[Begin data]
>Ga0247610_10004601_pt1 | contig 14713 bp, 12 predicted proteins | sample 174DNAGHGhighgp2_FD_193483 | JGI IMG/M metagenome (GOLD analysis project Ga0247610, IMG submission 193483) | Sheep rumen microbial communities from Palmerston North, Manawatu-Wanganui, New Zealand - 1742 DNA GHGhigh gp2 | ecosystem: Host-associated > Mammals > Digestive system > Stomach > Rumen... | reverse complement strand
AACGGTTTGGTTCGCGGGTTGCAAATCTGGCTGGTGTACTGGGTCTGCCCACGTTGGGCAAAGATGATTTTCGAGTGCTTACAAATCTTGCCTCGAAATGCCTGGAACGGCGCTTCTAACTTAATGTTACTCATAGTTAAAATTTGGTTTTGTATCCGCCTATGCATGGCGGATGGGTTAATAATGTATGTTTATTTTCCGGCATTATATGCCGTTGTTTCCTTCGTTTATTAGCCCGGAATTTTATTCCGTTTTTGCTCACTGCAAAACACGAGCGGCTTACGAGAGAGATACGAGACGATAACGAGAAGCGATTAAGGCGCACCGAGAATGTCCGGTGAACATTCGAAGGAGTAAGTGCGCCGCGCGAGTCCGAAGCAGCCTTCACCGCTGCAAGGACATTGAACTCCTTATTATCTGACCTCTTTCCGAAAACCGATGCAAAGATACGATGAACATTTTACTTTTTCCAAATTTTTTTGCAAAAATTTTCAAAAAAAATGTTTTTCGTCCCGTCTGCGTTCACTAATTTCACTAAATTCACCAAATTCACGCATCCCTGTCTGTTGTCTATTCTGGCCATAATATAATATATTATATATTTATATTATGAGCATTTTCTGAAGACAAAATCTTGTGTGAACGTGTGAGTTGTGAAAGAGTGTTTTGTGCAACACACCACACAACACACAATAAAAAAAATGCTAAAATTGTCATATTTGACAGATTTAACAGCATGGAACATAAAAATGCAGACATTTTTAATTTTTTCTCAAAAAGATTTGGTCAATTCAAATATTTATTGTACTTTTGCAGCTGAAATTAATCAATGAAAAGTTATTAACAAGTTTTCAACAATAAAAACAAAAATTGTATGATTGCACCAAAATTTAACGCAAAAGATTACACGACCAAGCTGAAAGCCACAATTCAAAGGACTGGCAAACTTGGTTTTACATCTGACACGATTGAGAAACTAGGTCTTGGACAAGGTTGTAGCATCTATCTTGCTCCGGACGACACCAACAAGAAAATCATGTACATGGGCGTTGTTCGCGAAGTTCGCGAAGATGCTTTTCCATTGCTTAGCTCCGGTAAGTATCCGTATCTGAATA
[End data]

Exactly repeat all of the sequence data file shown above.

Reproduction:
>Ga0247610_10004601_pt1 | contig 14713 bp, 12 predicted proteins | sample 174DNAGHGhighgp2_FD_193483 | JGI IMG/M metagenome (GOLD analysis project Ga0247610, IMG submission 193483) | Sheep rumen microbial communities from Palmerston North, Manawatu-Wanganui, New Zealand - 1742 DNA GHGhigh gp2 | ecosystem: Host-associated > Mammals > Digestive system > Stomach > Rumen... | reverse complement strand
AACGGTTTGGTTCGCGGGTTGCAAATCTGGCTGGTGTACTGGGTCTGCCCACGTTGGGCAAAGATGATTTTCGAGTGCTTACAAATCTTGCCTCGAAATGCCTGGAACGGCGCTTCTAACTTAATGTTACTCATAGTTAAAATTTGGTTTTGTATCCGCCTATGCATGGCGGATGGGTTAATAATGTATGTTTATTTTCCGGCATTATATGCCGTTGTTTCCTTCGTTTATTAGCCCGGAATTTTATTCCGTTTTTGCTCACTGCAAAACACGAGCGGCTTACGAGAGAGATACGAGACGATAACGAGAAGCGATTAAGGCGCACCGAGAATGTCCGGTGAACATTCGAAGGAGTAAGTGCGCCGCGCGAGTCCGAAGCAGCCTTCACCGCTGCAAGGACATTGAACTCCTTATTATCTGACCTCTTTCCGAAAACCGATGCAAAGATACGATGAACATTTTACTTTTTCCAAATTTTTTTGCAAAAATTTTCAAAAAAAATGTTTTTCGTCCCGTCTGCGTTCACTAATTTCACTAAATTCACCAAATTCACGCATCCCTGTCTGTTGTCTATTCTGGCCATAATATAATATATTATATATTTATATTATGAGCATTTTCTGAAGACAAAATCTTGTGTGAACGTGTGAGTTGTGAAAGAGTGTTTTGTGCAACACACCACACAACACACAATAAAAAAAATGCTAAAATTGTCATATTTGACAGATTTAACAGCATGGAACATAAAAATGCAGACATTTTTAATTTTTTCTCAAAAAGATTTGGTCAATTCAAATATTTATTGTACTTTTGCAGCTGAAATTAATCAATGAAAAGTTATTAACAAGTTTTCAACAATAAAAACAAAAATTGTATGATTGCACCAAAATTTAACGCAAAAGATTACACGACCAAGCTGAAAGCCACAATTCAAAGGACTGGCAAACTTGGTTTTACATCTGACACGATTGAGAAACTAGGTCTTGGACAAGGTTGTAGCATCTATCTTGCTCCGGACGACACCAACAAGAAAATCATGTACATGGGCGTTGTTCGCGAAGTTCGCGAAGATGCTTTTCCATTGCTTAGCTCCGGTAAGTATCCGTATCTGAATA